Step Two (2). Apply a thin coat of UV Knot Sense to the floss using a bodkin and allow time for this coating to thoroughly soak into the yarn body. Rotate fly in the vise to insure full and even coverage. This clear liquid coating will not gel until exposed to strong UV lighting-so take your time.

Step 2a. Wearing UV Filtering goggles, activate (harden) the UV Knot Sense liquid using a UV Cure Lamp at the bench. Cure time varies with the power of the available UV light source. Rotate the fly while exposing it to the UV light to insure complete irradiation of UV polymer. Typical cure time is less than one minute. Note: For example, a 6-Watt UV flash lamp cures Knot Sense in 5 seconds.

Optional Cure process-Hold the uncured, coated fly with a pair of forceps and rotate the fly in direct sunlight outdoors until cured-Approximately 30-60 seconds.

Step Three (3). Locate three (3) long strands of Gliss-N-Glo strands and loop over body to create 6 legs. Secure the legs on the underside of the body with the dark mono. Leave the legs untrimmed until later in the construction.

Step 3a. Pull backwards on the legs as you work to keep from trapping the legs in the dubbing.

Step Four (4). Dub a tight thorax just ahead of the legs using the High Plains Natural Brown Underfur dubbed directly onto the dark mono thread. Build a slim, tapered thread head and add a drop of head Cement, or a sparing amount of Zap-A-Gap. Trim the legs to length. Note: Cut the strands at angle to achieve a pointed foot profile.

Step 4a. Color the back of the coated larva body using the darker green marker.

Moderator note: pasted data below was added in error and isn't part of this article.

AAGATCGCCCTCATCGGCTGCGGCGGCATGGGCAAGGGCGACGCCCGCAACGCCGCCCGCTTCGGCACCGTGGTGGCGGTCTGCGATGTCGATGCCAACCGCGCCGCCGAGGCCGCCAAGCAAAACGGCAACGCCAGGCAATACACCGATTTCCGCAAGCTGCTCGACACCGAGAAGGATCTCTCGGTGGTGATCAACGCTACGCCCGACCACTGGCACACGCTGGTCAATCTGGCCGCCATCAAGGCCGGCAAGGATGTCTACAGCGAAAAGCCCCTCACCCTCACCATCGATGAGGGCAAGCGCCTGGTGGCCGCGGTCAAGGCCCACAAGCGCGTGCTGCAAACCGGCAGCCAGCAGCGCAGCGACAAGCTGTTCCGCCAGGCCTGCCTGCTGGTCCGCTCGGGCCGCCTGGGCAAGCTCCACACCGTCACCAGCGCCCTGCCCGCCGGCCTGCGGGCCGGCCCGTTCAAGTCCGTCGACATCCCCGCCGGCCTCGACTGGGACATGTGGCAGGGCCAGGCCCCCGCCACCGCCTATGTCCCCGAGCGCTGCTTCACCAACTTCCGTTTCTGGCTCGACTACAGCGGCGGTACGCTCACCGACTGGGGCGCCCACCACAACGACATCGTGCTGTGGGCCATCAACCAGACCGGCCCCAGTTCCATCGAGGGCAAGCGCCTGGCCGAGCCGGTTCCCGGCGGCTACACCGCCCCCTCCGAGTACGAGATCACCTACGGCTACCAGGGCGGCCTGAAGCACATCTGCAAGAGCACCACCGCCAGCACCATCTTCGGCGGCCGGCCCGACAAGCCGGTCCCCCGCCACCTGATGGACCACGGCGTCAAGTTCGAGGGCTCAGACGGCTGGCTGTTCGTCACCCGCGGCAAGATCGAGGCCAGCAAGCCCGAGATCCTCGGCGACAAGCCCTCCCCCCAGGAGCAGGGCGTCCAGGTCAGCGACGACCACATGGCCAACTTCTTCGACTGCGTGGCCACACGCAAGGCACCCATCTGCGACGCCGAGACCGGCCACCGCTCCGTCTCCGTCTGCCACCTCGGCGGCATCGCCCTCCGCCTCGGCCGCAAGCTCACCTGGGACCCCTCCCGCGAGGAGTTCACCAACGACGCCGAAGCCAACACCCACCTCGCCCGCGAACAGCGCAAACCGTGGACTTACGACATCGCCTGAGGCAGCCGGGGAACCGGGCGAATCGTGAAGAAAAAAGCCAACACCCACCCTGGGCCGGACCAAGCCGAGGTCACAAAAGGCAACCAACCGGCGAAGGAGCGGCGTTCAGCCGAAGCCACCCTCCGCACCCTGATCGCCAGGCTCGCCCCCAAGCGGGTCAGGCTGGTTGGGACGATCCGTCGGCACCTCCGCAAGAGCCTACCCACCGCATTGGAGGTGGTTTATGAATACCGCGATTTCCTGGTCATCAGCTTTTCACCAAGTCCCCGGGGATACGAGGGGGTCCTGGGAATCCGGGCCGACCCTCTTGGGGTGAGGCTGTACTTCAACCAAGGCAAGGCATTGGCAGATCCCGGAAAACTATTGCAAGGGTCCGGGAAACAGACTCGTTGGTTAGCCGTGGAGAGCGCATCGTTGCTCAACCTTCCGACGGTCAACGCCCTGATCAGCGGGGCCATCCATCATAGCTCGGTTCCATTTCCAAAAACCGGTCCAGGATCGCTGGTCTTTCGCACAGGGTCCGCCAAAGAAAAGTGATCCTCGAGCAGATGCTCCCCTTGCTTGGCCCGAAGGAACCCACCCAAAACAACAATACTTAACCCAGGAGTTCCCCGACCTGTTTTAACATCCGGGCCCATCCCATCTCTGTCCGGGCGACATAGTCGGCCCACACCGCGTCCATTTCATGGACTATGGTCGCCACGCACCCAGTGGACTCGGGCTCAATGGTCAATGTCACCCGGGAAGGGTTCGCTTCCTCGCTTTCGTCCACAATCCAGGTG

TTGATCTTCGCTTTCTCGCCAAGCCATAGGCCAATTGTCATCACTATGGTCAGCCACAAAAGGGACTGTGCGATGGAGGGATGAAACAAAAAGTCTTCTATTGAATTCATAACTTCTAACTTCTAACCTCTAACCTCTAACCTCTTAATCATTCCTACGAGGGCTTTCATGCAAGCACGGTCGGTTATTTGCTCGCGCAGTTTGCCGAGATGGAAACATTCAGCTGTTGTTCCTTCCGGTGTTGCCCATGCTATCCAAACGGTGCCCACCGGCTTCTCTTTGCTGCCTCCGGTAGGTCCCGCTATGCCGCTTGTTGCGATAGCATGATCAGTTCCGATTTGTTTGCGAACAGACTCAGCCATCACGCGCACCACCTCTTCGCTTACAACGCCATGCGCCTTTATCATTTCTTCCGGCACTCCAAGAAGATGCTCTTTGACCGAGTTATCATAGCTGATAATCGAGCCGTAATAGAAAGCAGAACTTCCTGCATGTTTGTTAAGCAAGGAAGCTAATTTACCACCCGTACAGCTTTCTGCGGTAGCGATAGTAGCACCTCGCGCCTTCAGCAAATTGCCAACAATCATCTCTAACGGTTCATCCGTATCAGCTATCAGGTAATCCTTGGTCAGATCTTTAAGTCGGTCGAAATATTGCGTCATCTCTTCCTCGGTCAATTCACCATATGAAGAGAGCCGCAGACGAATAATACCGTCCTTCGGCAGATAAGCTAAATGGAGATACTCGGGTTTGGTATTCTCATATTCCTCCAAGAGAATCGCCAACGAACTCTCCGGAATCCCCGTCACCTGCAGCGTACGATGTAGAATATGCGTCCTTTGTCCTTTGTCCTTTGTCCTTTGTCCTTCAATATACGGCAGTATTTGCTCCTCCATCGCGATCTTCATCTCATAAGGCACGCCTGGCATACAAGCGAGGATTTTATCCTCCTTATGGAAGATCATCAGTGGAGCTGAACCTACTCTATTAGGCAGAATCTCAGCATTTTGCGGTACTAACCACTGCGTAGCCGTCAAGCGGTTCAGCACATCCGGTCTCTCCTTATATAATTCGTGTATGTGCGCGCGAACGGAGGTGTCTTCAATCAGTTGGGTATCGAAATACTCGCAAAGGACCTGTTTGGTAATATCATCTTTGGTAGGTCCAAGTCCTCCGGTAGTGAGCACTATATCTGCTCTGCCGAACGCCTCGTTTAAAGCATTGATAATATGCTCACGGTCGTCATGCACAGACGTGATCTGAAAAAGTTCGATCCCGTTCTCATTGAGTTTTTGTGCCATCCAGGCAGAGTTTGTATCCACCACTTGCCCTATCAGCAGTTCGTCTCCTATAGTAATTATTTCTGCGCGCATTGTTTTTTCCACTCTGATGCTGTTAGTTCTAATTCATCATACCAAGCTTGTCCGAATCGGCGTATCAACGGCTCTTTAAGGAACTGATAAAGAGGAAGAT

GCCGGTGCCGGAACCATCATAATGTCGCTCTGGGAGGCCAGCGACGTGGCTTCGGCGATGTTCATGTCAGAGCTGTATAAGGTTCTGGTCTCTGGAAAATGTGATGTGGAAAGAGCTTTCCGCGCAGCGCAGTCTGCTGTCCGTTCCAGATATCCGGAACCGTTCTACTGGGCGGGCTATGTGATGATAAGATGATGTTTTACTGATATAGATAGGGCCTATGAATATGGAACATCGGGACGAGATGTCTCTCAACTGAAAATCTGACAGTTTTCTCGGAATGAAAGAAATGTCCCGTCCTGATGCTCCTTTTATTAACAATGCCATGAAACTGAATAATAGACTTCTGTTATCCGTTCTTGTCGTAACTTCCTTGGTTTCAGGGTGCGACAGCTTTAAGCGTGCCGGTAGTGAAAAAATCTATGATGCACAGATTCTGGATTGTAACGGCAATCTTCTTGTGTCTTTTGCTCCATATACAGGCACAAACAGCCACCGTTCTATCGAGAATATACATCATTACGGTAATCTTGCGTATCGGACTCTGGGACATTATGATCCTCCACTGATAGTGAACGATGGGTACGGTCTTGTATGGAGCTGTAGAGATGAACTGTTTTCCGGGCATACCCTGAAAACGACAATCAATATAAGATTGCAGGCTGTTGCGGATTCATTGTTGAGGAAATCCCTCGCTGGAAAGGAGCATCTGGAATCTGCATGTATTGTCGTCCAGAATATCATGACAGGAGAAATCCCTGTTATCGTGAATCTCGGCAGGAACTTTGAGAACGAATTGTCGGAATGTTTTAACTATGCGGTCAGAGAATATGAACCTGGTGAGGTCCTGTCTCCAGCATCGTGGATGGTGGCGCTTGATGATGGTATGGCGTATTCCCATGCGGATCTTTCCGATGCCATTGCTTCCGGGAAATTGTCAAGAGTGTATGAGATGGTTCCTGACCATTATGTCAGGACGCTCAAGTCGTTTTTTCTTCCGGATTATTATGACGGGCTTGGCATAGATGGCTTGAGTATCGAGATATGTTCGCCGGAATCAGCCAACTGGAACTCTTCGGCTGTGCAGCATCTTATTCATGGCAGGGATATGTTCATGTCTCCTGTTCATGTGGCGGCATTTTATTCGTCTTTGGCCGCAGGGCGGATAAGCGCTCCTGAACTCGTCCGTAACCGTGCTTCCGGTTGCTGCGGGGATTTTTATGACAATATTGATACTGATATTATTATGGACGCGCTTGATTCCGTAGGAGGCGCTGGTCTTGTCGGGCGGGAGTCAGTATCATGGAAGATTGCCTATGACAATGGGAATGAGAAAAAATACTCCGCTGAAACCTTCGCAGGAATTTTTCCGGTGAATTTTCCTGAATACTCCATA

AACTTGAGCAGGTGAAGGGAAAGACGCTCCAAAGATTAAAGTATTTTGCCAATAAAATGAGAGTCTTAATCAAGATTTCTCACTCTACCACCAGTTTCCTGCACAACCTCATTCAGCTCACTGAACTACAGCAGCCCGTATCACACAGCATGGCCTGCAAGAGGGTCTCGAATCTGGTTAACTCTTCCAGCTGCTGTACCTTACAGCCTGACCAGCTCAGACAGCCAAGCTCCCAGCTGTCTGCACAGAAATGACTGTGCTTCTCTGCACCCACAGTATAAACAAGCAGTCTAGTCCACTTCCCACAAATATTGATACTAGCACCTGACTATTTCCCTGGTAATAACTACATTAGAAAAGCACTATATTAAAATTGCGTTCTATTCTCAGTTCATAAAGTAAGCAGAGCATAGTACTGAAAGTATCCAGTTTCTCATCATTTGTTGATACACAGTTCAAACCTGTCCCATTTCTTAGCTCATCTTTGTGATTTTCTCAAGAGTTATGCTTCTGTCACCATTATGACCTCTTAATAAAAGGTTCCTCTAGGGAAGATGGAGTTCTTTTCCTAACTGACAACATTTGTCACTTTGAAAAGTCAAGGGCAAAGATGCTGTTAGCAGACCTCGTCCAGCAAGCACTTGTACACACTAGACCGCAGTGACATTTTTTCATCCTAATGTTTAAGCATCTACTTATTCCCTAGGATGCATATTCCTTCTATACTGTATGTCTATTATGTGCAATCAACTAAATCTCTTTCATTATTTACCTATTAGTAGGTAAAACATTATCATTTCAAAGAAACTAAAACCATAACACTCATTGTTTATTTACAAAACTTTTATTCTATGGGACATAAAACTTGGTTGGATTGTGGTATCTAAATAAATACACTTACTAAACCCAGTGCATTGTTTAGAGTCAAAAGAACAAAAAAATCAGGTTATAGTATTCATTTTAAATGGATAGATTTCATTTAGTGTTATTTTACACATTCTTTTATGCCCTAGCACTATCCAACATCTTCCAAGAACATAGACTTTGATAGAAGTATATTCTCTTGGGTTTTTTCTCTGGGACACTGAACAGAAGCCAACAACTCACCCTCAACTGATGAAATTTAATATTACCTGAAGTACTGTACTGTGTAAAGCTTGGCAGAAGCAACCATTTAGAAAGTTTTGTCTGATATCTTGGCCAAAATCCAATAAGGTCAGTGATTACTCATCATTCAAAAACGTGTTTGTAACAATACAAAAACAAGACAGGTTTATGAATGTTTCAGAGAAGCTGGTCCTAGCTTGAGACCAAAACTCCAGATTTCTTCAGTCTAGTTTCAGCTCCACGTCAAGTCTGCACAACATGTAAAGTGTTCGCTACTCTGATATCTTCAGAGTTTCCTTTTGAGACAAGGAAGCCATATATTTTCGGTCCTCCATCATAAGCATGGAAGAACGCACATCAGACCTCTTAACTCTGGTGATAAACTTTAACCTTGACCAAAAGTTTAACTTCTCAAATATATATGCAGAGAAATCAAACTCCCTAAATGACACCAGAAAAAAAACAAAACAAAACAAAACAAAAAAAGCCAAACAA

Step Five (5). Apply a thin coating of UV Knot sense to only the aft portion of the caddis larva body. Imbed the Micro Beads into this coating with the aide of tweezers, or a bodkin. Rotate the vice and populate the entire casing with micro beads. Take your time.

Step 5a. Once enough mico beads are affixed to the body, apply an additional drop of UV Knot Sense to the casing area. This liquid will make it easier to adjust the shape of the casing. Now make sure that the casing is shaped to allow for a sufficient hook gap. Once you have the casing shaped as desired, quickly fix the liquid with your UV light source. Trim Thread at Head.

Step 5b. Apply a light coating of Sally Hanson's Hard As Nails over the beaded casing to impart a high luster and added durability.

About Richard:

I am a Materials Engineer specializing in Advanced Composites Technology. I am an avid, lifelong fisherman. I began fly tying in earnest around 2001, soon after starting to fly fish. I starting fly fishing in the Pacific Ocean and have caught many species in the salt. Recently, I have rekindled my pursuit of freshwater fishes and have progressed towards catching trout again - only this time on the fly.

I find myself tying flies nearly everyday and enjoy creating new patterns using new materials the most. As long as these flies catch fish, or fisherman I am happy. ~ Richard

For more great flies, check out: Beginning Fly Tying, Intermediate Fly Tying and Advanced Fly Tying.

[ HOME ]

[ Search ] [ Contact FAOL ] [ Media Kit ] © Notice